|Rigoberta Menchú, the Nobel Peace Prize winner, went to Vieques Thursday to add her voice to the growing chorus of those who have pleaded for "peace in Vieques" -- the euphemism for ending war games used by Navy opponents.
But she flew over early in the morning and made a quick exit -- apparently to avoid experiencing a Puerto Rican political fistfight.
That's because Navy supporters held a demonstration showing their support for the military force to continue their training in Vieques. And they did it at the front gate of Camp García, where Navy opponents first established protest camps in December 1999.
When Navy exercises resumed on April 1, an ugly scene occurred at the same spot, when a pro-statehood demonstrator favoring the permanence of the Navy showed up with an America flag.
Words -- and eventually blows -- were exchanged between the lone supporter of the Navy and a group of angry anti-Navy protesters.
Police had their work cut out for them during Menchú's visit in keeping tempers in check on both sides.
Even the well-publicized skirmishes between Navy security guards and protesters during this month's exercises have had a local flavor.
Absent from the national press reports about the tear-gassing of last Saturday's protest involving members of the National Puerto Rican Coalition was the fact that the Navy guards involved in the incident had Spanish surnames and were most probably Puerto Rican.
Before throwing the gas into the crowds - a clear overreaction - the guards were being taunted by the crowd of Vieques residents and university students screaming insults, including "vendepatria," or one who sells their country.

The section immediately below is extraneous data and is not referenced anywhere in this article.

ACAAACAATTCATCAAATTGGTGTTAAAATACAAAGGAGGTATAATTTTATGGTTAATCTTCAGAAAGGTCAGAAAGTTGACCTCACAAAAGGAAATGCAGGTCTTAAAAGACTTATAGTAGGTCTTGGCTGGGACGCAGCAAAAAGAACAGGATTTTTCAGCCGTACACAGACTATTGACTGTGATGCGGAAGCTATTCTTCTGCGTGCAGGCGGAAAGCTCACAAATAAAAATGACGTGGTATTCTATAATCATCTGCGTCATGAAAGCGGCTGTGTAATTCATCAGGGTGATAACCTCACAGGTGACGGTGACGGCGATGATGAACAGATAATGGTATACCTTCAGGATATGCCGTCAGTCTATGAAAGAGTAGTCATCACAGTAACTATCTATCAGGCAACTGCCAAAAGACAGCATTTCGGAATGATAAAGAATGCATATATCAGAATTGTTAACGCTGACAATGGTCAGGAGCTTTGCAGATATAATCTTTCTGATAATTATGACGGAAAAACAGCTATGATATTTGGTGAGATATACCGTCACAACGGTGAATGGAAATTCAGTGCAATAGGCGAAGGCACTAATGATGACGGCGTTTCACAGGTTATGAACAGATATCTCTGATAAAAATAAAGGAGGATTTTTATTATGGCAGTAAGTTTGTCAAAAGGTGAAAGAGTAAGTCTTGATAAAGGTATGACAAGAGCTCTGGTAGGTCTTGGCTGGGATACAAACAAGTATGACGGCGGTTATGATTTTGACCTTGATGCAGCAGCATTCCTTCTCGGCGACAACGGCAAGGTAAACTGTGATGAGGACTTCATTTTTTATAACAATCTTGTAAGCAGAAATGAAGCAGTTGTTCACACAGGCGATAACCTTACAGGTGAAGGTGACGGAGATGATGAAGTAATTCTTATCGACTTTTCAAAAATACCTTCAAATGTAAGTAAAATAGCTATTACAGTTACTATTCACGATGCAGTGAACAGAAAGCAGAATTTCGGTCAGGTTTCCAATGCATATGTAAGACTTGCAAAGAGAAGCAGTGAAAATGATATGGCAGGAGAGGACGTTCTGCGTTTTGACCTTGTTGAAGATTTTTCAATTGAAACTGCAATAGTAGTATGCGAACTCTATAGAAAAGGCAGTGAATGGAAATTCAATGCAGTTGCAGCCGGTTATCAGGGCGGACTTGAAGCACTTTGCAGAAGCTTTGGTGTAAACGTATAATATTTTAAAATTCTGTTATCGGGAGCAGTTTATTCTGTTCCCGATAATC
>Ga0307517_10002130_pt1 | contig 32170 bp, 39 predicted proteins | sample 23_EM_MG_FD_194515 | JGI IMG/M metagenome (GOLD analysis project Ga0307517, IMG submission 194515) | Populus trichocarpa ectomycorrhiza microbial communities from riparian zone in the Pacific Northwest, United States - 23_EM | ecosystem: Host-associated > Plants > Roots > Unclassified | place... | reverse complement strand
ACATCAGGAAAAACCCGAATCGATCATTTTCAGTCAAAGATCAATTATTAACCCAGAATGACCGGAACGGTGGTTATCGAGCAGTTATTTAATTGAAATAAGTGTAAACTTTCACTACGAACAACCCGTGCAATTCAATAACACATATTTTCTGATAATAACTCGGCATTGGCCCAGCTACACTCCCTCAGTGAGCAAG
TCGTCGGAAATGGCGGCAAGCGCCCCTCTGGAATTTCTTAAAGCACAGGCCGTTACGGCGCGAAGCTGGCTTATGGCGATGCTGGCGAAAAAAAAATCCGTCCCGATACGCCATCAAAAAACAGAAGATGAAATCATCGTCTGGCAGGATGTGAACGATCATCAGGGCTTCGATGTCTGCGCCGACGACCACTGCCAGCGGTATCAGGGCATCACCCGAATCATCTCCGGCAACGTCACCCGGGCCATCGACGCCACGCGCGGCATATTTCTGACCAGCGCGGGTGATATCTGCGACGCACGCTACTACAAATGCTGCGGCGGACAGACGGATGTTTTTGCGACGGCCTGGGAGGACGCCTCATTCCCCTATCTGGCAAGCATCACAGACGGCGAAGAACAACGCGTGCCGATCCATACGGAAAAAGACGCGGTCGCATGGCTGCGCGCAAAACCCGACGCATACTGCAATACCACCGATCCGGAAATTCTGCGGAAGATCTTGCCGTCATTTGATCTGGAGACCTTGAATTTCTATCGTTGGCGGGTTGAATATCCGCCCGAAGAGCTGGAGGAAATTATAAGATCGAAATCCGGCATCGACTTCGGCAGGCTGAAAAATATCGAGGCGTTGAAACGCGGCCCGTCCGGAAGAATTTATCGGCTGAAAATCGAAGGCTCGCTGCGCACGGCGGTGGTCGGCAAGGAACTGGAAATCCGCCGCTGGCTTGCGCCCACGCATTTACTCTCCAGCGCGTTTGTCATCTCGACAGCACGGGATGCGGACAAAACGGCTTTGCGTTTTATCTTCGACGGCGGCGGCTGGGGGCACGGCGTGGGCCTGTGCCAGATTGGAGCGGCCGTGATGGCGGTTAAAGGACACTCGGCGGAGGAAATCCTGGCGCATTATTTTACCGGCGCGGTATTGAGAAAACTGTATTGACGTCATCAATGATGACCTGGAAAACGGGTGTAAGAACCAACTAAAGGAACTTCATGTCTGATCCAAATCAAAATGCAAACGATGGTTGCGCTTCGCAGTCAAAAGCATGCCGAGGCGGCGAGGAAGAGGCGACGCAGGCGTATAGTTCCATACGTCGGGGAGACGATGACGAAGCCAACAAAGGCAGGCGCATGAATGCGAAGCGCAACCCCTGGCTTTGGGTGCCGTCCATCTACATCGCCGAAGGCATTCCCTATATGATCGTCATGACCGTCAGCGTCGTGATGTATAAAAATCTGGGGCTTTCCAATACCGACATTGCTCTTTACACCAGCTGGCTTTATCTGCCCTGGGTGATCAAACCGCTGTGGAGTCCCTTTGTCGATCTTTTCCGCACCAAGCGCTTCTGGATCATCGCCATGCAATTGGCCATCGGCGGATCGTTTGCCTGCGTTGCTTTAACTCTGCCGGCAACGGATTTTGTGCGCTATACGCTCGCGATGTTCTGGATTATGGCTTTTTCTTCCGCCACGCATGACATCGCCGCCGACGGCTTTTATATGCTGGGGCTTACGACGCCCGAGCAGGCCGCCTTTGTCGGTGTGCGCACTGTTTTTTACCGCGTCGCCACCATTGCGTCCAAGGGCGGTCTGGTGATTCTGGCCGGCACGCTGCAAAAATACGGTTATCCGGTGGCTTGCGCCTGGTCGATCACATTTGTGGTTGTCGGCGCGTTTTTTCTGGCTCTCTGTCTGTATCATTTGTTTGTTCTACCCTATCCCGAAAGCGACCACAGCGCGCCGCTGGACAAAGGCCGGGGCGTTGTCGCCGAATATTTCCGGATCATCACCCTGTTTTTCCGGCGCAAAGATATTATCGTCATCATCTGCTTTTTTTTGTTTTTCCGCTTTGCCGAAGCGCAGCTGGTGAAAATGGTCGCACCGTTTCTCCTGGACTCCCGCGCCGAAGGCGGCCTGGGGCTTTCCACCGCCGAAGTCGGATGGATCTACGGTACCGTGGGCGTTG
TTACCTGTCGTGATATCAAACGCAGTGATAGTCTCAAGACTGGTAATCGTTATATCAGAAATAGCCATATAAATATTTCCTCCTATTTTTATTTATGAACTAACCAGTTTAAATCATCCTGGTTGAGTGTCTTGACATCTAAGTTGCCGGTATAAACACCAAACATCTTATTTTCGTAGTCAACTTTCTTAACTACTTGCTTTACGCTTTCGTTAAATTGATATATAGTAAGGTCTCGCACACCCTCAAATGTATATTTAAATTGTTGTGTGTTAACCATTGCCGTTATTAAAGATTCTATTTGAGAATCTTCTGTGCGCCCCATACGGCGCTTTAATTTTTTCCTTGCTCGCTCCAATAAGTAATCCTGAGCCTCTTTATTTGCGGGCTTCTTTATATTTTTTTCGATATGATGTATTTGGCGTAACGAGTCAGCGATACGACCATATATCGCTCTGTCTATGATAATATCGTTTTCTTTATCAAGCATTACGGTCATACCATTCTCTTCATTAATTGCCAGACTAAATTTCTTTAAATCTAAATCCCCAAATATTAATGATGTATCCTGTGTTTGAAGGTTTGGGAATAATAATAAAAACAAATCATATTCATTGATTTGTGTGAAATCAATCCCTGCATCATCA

Much has been made over the tri-partisan support that the Vieques issue engendered in Puerto Ricans following the April 19, 1999 death of civilian security guard David Sanes Rodríguez. Both Gov. Calderón and former Gov. Pedro Rosselló took pains to paint the Vieques issue as one involving human rights and health.
But increasingly, Vieques has become the scene of infighting among Puerto Ricans over political status, and in some ways, it is a fitting setting for the fiery debate.
The colonial aspect of Puerto Rico's relationship with the United States is most visible in Vieques, an island that for the past 60 years has been chopped down to a third of its size by Navy fences to the east and the west. Menchú herself, speaking in San Juan on Monday, said the Vieques issue could only be resolved through Puerto Ricans' political self-determination. "I hope the people will struggle for their free determination," she said.
It brought back memories of the Rev. Jesse Jackson's visit to Puerto Rico to stump for the Vieques cause. He sounded like a statehooder when he described the "disenfranchisement" of Puerto Ricans for the lack of their vote in Congress and for president and his references to their "second-class citizenship."
No doubt, the death of Sanes Rodríguez prompted wide support for the Navy to leave Vieques among Puerto Ricans of all political ideologies because they considered the Navy presence there as basically unfair.
But the passion with which Puerto Ricans have embraced the Vieques issue also owes to the fact that the island municipality is in many ways a metaphor for Puerto Rico as a whole.
Even the Vieques landscape, with a lush hilly interior ringed by coastal flatlands, is a mirror image of the main island of Puerto Rico.